This review has been ‘repurposed’ from my other site, theOneliner.com
Now, the concept behind Triangle is interesting, if nothing else. Three of the top Hong Kong directors essentially decide to divvy a film into three parts, and working almost in isolation from each other play pass the baton to each other. Sounds, well, it sounds like a disaster in the making, to be frank, so it’s something of a triumph to find out that the film isn’t a total disaster, although there’s a few partial disasters knocking around in there.
Veteran director Tsui Hark takes the first stretch, handling the establishing of the story and character. Perhaps an odd choice, as he’s really more noted for his action scenes rather than sensitive handling of character development and it kinda shows. There’s more than a whiff of Hark throwing absolutely everything at the wall here, perhaps in a bid to give those who follow him an opportunity to pick the bits that they think stick best. As it stands, there’s too many characters, too many plot strands and too little exposition, presenting a fairly baffling first third that I imagine many people will simply not bother to get through.
This is a pity, as it does get rather more comprehensible and, dare I say it, a lot better as soon as Ringo Lam takes the reins, paring down the story of the three friends’ decision to pull off an audacious heist of a valuable antiquity and the immediate aftermath, including the local crime lords sticking their oar in. It’s left to relative newcomer Johnny To to round things off and tie everything together in a bodybag, with limited degrees of success.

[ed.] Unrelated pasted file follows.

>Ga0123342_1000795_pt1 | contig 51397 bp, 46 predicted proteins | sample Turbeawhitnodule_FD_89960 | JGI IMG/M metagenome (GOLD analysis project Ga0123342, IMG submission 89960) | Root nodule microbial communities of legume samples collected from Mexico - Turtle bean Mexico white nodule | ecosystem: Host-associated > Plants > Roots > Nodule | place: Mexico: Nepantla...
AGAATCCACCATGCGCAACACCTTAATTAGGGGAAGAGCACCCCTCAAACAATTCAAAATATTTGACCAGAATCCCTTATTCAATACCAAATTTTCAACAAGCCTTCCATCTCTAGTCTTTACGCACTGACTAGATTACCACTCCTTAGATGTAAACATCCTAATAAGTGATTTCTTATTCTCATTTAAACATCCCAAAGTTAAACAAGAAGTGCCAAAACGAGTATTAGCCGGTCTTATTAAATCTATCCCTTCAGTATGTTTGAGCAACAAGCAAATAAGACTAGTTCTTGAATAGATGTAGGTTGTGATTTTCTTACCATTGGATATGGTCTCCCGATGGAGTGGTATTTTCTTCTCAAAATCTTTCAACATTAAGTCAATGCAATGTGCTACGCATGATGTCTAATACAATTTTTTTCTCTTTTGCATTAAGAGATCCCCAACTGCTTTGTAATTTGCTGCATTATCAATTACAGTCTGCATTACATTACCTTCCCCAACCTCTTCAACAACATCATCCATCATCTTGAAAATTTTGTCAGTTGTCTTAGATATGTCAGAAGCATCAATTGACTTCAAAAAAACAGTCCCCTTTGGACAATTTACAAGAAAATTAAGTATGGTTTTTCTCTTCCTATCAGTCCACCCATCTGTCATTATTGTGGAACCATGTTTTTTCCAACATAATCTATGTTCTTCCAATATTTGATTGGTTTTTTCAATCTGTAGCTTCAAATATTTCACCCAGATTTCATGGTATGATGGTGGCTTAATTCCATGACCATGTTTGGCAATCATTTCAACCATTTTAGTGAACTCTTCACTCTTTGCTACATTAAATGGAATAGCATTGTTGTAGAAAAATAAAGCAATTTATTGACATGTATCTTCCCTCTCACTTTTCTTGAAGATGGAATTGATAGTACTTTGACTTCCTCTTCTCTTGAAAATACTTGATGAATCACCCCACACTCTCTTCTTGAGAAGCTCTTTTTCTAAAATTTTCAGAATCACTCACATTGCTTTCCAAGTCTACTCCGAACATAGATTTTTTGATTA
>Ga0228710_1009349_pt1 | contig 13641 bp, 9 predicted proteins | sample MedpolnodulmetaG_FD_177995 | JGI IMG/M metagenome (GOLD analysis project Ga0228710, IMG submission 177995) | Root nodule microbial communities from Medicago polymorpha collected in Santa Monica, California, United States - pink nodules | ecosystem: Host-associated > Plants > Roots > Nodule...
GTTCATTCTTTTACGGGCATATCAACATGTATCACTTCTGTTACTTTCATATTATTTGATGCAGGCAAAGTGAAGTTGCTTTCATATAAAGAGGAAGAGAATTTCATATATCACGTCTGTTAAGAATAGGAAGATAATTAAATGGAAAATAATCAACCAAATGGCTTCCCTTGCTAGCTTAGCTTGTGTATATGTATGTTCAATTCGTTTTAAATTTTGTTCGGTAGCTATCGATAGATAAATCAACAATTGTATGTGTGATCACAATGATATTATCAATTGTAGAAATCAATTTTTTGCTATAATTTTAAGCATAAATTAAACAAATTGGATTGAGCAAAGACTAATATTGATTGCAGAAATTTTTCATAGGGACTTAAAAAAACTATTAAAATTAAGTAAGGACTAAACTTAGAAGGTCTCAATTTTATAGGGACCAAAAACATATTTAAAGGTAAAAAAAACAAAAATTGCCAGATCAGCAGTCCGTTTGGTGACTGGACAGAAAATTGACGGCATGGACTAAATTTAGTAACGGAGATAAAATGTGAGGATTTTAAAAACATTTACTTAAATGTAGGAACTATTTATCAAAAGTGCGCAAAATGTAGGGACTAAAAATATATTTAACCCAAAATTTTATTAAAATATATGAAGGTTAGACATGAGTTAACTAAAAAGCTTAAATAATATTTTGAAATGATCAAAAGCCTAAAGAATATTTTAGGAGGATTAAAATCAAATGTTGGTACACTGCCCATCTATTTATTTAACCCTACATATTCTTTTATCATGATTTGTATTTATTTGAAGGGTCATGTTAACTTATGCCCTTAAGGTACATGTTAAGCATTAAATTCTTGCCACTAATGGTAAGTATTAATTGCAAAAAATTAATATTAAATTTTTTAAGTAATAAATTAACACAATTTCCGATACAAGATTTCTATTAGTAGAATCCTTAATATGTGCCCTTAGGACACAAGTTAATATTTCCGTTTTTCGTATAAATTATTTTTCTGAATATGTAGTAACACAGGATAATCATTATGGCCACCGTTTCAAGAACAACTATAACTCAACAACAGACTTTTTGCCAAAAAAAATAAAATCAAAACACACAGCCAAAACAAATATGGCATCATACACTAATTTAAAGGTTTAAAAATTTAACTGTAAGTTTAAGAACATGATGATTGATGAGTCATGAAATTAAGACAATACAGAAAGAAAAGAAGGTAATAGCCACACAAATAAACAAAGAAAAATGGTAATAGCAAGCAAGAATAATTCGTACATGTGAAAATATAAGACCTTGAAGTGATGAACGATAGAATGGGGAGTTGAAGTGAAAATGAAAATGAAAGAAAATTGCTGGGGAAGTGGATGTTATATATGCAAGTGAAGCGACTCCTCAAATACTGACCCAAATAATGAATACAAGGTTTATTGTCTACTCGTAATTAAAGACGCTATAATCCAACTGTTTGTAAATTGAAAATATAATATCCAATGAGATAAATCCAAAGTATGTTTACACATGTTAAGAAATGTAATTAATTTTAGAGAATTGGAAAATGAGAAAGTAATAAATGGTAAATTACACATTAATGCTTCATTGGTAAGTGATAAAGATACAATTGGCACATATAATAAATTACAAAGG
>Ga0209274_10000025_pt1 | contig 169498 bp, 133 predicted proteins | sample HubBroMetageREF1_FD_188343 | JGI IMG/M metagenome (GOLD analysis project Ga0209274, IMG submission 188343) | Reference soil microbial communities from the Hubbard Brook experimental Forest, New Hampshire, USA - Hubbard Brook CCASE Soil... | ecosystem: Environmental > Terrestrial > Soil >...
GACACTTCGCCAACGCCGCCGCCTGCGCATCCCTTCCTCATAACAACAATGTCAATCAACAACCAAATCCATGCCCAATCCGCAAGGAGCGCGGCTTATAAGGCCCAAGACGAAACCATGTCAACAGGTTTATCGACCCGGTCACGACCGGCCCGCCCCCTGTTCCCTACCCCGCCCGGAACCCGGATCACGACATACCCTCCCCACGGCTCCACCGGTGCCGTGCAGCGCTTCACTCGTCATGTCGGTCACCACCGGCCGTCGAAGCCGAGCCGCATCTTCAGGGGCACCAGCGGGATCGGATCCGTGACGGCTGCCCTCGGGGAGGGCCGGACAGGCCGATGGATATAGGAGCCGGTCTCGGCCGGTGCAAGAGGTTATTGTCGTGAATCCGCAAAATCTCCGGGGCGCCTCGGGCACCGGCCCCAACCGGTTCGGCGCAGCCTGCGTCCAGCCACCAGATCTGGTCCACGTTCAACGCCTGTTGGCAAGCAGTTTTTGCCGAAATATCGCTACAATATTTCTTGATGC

It’s a helluva long way from perfect. It never entirely recovers from an opening third that’s pulled every which way from Sunday, and perhaps surprisingly there’s very little shift in tone between the different director’s segments. Indeed, the only real clue that there’s been a handover at all is that there’s a sudden shift in the story’s focus. The final few reels suffer from a fairly heavy dose of silly coincidence and standoffs that border on farcical, and while the combination of the lot manages to avoid being completely unwatchable it’s ultimately entirely forgettable, and indeed I pretty much already have forgotten it entirely.
It’s well below the quality of film I’d expect to see from any one of these directors, and while it’s an interesting concept for a film, like your average concept car it’s also not one that’s really fit for production. If you aren’t already a fan, to some degree, of these directors already then this simply isn’t worth your time, and to be honest even if you do like these chaps’ output this doesn’t raise itself to anything more than a curiosity piece. Maybe they’re right about those broth cooks after all.